Over the past two decades, nearly 1,000 hydropower dams have been constructed around the world. While construction of these dams provide many benefits to wildlife, famers, and the climate, the costs that local communities have to bear at locations where they are constructed is mostly left out of conversations, at least until now.
A team of social scientists from Michigan State University and a researcher from Stanford University carried out in-depth study of overall impact of hydropower dams. While the overall impact of hydropower dams has been positive on the globe and countries as a whole, population relocation, loss of green spaces, and declined economic conditions are some adversities that communities in the immediate surrounding areas face.
To study this, the research team analyzed 631 hydropower dams across Africa, Europe, Asia, South America, and North America all of which were constructed since 2001 and received official approval before 2015.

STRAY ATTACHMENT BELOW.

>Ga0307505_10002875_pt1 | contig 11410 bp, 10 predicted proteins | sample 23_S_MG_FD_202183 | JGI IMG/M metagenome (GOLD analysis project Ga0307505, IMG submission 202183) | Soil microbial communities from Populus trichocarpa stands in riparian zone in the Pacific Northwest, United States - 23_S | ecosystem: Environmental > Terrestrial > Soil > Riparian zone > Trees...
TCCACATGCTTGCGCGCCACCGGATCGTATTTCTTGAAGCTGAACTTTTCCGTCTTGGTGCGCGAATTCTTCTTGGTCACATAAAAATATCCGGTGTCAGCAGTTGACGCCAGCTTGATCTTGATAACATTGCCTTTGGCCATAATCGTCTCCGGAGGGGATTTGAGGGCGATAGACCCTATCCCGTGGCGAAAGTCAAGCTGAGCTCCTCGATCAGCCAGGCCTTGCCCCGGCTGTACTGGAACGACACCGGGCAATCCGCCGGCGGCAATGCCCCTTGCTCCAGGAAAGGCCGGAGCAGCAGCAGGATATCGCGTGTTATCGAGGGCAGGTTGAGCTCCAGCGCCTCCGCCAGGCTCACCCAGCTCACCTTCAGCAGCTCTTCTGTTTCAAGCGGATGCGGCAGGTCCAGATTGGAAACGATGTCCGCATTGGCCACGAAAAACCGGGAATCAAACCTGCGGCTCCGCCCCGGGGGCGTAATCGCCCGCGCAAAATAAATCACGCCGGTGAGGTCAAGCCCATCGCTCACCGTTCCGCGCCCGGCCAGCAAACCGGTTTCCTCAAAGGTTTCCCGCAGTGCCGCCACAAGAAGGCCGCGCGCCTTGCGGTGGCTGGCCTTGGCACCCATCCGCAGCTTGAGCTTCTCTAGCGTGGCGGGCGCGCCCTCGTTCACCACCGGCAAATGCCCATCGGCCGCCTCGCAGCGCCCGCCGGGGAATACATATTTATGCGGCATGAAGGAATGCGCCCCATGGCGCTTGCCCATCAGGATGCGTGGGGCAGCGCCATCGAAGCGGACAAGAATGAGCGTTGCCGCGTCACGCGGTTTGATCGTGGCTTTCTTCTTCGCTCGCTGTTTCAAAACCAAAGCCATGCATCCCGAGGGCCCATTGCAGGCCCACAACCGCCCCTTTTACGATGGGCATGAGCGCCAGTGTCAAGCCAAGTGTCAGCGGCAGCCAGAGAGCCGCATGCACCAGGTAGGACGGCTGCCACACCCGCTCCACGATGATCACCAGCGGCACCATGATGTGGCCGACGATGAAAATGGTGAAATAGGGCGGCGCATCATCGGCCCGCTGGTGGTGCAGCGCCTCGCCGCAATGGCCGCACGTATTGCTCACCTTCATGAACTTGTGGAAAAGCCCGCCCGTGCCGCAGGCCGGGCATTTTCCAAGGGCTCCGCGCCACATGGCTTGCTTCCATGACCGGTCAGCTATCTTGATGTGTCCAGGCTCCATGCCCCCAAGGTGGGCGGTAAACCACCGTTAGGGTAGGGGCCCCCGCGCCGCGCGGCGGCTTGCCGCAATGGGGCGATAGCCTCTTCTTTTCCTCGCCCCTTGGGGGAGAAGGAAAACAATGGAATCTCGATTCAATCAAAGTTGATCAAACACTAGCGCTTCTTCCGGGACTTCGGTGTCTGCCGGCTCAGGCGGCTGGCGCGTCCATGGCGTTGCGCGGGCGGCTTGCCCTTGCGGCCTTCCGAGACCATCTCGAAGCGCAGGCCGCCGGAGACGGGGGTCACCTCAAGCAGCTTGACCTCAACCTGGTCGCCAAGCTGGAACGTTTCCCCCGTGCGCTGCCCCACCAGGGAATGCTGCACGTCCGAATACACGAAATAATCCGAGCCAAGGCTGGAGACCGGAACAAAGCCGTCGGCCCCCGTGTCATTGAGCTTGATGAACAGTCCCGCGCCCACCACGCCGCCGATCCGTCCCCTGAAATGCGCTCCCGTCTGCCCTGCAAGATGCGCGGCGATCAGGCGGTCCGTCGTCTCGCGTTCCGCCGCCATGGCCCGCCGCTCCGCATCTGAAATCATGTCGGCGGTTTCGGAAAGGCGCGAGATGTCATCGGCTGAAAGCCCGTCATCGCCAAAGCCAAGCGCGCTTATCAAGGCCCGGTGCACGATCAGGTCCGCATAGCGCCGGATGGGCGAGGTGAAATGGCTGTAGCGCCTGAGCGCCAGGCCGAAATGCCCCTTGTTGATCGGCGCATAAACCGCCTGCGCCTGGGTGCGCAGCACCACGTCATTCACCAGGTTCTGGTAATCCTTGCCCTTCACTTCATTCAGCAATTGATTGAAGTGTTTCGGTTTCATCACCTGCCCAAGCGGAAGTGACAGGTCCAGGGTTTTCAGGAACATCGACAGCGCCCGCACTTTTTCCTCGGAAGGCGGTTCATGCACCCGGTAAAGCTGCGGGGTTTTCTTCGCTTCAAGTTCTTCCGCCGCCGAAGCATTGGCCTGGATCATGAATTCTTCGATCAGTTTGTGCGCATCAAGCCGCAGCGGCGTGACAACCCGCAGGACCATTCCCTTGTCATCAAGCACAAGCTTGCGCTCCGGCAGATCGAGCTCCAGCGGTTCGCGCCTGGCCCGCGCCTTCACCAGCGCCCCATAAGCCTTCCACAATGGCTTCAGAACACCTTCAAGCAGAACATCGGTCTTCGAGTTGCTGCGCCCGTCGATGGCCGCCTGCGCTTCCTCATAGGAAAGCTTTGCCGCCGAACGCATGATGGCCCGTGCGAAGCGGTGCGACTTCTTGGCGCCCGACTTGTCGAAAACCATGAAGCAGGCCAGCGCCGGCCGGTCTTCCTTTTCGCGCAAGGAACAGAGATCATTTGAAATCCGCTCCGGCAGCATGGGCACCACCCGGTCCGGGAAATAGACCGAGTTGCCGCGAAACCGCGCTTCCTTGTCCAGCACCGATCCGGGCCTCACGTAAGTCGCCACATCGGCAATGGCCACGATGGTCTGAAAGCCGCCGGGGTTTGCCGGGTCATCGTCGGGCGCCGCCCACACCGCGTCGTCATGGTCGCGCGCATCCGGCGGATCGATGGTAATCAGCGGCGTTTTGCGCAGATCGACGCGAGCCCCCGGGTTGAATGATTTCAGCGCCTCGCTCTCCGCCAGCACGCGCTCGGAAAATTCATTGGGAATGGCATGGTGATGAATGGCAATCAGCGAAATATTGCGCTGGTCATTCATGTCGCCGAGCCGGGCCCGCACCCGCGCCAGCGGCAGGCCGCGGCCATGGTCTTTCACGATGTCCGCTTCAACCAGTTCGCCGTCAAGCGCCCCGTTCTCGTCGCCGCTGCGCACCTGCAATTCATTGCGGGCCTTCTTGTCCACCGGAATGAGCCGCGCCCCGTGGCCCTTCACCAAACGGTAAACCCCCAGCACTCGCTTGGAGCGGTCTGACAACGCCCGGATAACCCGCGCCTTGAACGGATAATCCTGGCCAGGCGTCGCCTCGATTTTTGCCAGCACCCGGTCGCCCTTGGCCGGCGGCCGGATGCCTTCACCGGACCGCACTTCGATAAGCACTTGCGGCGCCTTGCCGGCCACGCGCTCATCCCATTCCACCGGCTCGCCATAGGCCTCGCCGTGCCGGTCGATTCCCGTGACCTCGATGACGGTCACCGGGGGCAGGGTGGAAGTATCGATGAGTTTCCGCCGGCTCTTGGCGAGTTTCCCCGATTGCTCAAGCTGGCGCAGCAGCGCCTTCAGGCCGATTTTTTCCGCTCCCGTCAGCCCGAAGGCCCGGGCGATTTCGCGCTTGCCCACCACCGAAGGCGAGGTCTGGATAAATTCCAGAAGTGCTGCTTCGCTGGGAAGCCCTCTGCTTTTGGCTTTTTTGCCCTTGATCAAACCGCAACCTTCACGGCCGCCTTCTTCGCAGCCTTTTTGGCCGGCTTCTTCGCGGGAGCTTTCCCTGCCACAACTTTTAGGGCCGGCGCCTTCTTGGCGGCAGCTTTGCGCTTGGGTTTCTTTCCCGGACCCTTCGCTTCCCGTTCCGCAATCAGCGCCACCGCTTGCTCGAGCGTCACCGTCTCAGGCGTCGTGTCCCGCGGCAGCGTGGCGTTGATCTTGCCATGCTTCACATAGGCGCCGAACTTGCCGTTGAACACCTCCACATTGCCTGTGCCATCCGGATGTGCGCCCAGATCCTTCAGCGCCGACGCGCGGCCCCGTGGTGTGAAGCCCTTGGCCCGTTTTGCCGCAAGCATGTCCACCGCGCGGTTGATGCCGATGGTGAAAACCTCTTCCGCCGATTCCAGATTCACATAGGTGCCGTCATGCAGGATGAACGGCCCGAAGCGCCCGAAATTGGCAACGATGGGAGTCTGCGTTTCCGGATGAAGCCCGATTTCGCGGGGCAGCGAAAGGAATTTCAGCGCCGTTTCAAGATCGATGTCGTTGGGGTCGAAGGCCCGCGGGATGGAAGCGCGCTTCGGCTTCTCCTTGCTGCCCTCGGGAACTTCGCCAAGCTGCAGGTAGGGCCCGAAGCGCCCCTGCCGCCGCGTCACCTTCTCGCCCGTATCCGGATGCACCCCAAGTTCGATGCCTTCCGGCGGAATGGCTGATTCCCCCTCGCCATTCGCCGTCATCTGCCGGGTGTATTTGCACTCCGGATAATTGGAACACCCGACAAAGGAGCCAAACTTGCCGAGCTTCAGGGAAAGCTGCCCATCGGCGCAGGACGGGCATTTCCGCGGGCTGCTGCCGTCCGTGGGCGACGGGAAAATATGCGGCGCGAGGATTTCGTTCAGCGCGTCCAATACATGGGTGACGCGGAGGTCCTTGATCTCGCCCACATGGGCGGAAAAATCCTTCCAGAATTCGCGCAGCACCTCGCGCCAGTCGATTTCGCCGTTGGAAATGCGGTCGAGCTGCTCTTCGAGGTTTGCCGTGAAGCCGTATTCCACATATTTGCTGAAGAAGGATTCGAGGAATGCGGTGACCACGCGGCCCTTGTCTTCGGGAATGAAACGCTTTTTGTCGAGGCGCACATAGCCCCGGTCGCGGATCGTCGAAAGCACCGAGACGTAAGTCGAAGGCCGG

The study is published in the journal Proceedings of the National Academy of Sciences. It highlights the need to address the disparities to reduce the impact on local communities in surrounding areas.
Meanwhile, the visit to two separate areas where dams were constructed recently, and experiencing the sudden changes it inflicted on surrounding communities inspired the lead researcher to undertake the study. The first was visit to Tonle Sap Lake, Cambodia in 2015, and the second was visit to Mekong River Basin, Laos in 2018.
The residents of these areas relocated several years ago, and seem to have a better life, but they are anxious and feel uncertain about their future. Meeting the people whose lives have changed because of dam construction made the realization that most evaluations undertaken are based on case studies for large dams, and there is lack of comprehensive analysis on a global scale, including medium and small-sized dams.